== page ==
Tuesday, August 07, 2007

At the end of my street

It’s 6:10 in the am. I’m driving down to Giant to pickup some lettuce and tomato for my salad for lunch and there they are. At this time in the morning there are about half a dozen maybe ten of them milling about. By the time I’m walking to get the subway to go to work about tow hours later there are probably over twenty with more arriving each minute.

I’m talking about the day laborers that are gathering in the parking lot. There’s a Home Depot across the street form the Giant and that’s why they are there. It is going to be almost 100 degrees today but they still come looking for work. I’m going to make a sweeping generalization but I have to assume that most of these men (and they are never any women) are here in the country illegally.

They are there of course to get a job for the day or part of the day. This scene is being played out all over the country and is causing a great deal debate. Congress tried and failed miserably to tackle this problem. But that’s not much of a surprise. So now localities are getting into the act.

I’m not entirely sure what to do. I think having this many people hanging around can cause problems. I've seen a small Toyota truck pull up looking for guys and the truck is rushed by 25 or more guys. It was scary. I've also seen guys drinking. The parking lot is up on a hill above the street. There is a sidewalk that goes down to the street. There’s a retaining wall on one side of the sidewalk. I've walked home from the store that way many times. When you walk to the area by the retaining wall there is the smell of urine. Sometimes the smell is overwhelming.

That’s not to say there contractors using these guys to do work. Again on many a day when I’m going to the Giant to pick up some groceries after work I've seen trucks stop and drop guys off. The driver inevitably says to the guys getting out same time tomorrow.

So what do you do?

One county in Virginia has passed a resolution trying to solve the problem. Here are a couple of stories from the Post about it. This one on the original resolution and this one on the reaction.

From the resolution:

The measure approved directs officers to check the status of anyone in police custody who they suspect is an illegal immigrant.

How does one suspect someone of being an illegal immigrant? What are the tell tale signs that point this out?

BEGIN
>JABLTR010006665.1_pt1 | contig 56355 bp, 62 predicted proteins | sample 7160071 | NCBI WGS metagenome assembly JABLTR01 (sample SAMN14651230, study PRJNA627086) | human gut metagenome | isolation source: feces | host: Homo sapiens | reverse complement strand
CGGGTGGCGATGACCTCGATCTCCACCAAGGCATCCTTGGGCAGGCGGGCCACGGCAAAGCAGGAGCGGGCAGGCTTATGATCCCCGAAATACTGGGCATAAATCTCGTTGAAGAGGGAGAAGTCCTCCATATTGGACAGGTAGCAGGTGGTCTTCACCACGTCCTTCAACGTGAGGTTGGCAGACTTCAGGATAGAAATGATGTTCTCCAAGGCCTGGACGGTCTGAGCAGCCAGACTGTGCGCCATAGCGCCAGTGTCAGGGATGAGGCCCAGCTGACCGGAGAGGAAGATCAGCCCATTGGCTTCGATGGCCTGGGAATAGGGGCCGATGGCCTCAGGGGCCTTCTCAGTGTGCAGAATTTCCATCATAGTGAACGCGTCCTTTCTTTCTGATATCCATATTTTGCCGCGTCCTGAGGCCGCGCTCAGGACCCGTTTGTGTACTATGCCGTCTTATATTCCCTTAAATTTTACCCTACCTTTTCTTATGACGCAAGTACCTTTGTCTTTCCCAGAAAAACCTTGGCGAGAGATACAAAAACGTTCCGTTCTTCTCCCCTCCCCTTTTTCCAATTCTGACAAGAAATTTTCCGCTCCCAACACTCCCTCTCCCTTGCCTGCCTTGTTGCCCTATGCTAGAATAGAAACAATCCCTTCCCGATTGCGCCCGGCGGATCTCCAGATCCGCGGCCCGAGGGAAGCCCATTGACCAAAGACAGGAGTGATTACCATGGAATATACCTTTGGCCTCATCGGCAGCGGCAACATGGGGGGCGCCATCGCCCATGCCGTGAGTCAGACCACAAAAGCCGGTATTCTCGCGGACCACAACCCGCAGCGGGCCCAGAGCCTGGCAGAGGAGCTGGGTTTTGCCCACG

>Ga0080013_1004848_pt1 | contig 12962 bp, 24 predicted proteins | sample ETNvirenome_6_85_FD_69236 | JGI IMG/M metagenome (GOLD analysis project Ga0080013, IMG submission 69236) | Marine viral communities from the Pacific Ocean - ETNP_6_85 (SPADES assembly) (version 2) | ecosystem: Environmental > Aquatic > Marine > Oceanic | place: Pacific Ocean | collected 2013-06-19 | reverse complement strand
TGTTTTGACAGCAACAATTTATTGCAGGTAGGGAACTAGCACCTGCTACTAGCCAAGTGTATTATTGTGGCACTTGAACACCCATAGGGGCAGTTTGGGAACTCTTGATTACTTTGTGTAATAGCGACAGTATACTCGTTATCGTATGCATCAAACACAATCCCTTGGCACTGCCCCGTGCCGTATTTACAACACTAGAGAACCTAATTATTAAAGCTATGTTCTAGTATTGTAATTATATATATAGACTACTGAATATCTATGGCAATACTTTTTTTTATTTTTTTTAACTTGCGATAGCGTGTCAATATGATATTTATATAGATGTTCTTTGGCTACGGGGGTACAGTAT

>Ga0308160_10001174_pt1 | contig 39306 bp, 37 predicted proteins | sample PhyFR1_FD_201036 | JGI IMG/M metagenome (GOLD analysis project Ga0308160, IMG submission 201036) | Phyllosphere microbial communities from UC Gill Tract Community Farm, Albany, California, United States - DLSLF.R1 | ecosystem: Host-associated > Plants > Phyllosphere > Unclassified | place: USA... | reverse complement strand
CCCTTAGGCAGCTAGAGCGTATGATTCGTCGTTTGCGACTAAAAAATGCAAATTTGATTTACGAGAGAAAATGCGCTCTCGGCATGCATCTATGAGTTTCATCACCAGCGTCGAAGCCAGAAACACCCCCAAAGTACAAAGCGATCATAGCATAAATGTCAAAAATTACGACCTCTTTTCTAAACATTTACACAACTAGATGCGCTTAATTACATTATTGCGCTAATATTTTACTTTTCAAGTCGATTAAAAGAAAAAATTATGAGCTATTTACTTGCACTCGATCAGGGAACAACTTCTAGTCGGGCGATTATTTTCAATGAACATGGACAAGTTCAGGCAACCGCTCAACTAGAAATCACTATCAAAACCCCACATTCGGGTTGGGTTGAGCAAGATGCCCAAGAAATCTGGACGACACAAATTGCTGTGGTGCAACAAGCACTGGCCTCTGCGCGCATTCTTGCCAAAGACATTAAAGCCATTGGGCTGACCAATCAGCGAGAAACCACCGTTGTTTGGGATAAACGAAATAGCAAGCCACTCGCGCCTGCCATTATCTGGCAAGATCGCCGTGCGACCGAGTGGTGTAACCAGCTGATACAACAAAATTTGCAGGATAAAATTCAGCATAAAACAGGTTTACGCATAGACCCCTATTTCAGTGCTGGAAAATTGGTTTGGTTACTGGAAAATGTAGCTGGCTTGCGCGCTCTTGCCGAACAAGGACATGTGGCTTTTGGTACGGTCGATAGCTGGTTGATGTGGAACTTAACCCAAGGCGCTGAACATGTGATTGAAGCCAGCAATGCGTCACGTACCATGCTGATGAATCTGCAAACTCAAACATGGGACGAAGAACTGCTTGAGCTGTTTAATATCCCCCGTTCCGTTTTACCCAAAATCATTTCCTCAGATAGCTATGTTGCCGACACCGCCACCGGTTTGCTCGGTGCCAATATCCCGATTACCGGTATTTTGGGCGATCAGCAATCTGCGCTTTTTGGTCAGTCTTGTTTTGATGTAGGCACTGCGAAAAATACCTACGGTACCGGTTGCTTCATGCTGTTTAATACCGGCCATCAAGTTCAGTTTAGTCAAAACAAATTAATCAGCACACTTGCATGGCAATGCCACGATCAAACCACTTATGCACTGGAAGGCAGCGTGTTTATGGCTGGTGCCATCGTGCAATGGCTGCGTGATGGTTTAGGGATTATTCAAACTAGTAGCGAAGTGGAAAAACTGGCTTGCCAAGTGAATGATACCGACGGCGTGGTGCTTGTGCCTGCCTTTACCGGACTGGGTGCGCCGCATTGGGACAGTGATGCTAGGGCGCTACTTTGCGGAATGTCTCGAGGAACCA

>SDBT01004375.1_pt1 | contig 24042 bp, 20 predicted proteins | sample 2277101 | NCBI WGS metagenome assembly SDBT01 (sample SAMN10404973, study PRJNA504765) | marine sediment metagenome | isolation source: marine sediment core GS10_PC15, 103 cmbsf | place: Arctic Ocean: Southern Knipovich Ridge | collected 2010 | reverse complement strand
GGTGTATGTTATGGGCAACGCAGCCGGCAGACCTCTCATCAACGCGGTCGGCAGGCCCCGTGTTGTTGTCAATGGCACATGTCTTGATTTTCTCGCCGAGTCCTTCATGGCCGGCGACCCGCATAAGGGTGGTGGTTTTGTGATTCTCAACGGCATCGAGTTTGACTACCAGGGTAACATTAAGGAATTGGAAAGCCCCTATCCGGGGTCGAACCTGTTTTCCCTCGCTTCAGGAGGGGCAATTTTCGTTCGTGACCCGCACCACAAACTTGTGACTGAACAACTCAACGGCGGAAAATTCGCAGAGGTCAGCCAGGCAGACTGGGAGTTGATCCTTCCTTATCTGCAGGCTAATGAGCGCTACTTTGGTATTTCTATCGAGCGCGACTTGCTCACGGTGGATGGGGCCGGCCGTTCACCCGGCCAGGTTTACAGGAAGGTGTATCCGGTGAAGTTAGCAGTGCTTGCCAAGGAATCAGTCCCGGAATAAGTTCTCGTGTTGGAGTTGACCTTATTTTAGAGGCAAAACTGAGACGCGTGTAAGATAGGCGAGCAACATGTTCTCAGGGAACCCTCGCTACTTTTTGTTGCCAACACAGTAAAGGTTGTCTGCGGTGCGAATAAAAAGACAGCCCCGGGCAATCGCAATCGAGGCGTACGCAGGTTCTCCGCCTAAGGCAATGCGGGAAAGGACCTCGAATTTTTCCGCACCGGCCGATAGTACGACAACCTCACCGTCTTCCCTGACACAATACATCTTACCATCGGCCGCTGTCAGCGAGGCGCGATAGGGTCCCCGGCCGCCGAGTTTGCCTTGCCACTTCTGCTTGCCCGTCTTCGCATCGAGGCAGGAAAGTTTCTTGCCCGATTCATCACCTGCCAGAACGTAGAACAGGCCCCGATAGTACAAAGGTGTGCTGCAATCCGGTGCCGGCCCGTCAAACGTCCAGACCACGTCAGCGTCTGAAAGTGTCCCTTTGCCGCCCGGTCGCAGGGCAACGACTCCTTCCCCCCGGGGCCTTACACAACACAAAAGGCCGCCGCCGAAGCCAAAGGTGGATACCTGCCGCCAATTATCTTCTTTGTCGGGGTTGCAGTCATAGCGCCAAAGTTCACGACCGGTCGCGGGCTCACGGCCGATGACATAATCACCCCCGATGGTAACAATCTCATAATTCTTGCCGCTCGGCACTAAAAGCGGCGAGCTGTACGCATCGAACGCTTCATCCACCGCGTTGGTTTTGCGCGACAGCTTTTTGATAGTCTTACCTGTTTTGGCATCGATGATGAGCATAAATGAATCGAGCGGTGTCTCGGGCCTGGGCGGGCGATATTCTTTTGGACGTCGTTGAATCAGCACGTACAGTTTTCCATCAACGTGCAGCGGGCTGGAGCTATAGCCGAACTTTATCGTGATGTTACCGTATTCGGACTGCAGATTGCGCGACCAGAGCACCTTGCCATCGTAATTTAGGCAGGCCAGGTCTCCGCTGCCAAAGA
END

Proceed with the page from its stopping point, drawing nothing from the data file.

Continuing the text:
As one person rightly observed:

“How are we supposed to survive here?” asked Gregorio Calderón, a legal U.S. resident from El Salvador who said he worries that police will harass him because of his ethnicity. “They’re going to pull me over just for being Hispanic.”

This from one of the members of the board:

“If you’re pulled over and you’re a citizen or legal immigrant, you've got nothing to worry about,” says county board Chairman Corey A. Stewart.

For a moment let’s say that that is indeed the case. You don’t have to worry about it. But let’s think for a moment. Let’s say I’m stopped for speeding. I’m white, with blond hair and blues eyes. Do you think the police are going to check me to see if I’m a legal immigrant? Of course not. And why? Because I don’t look like an illegal immigrant. Now if I had darker skin, black hair and dark eyes I’m much more likely to be looked at as someone who is illegal.

Then there is the question of how does one prove that they are here legally. If I was asked to prove that I was an American citizen or was here legally, I don’t know what I would show to prove that. I have a driver’s license but that doesn't necessarily mean you’re here legally. I have a voters’ registration card but I certainly don’t carry that around in my wallet. Just as I don’t carry around my social security card. Maybe I carry around a passport all the time but that’s not very likely either.

So what do you do?

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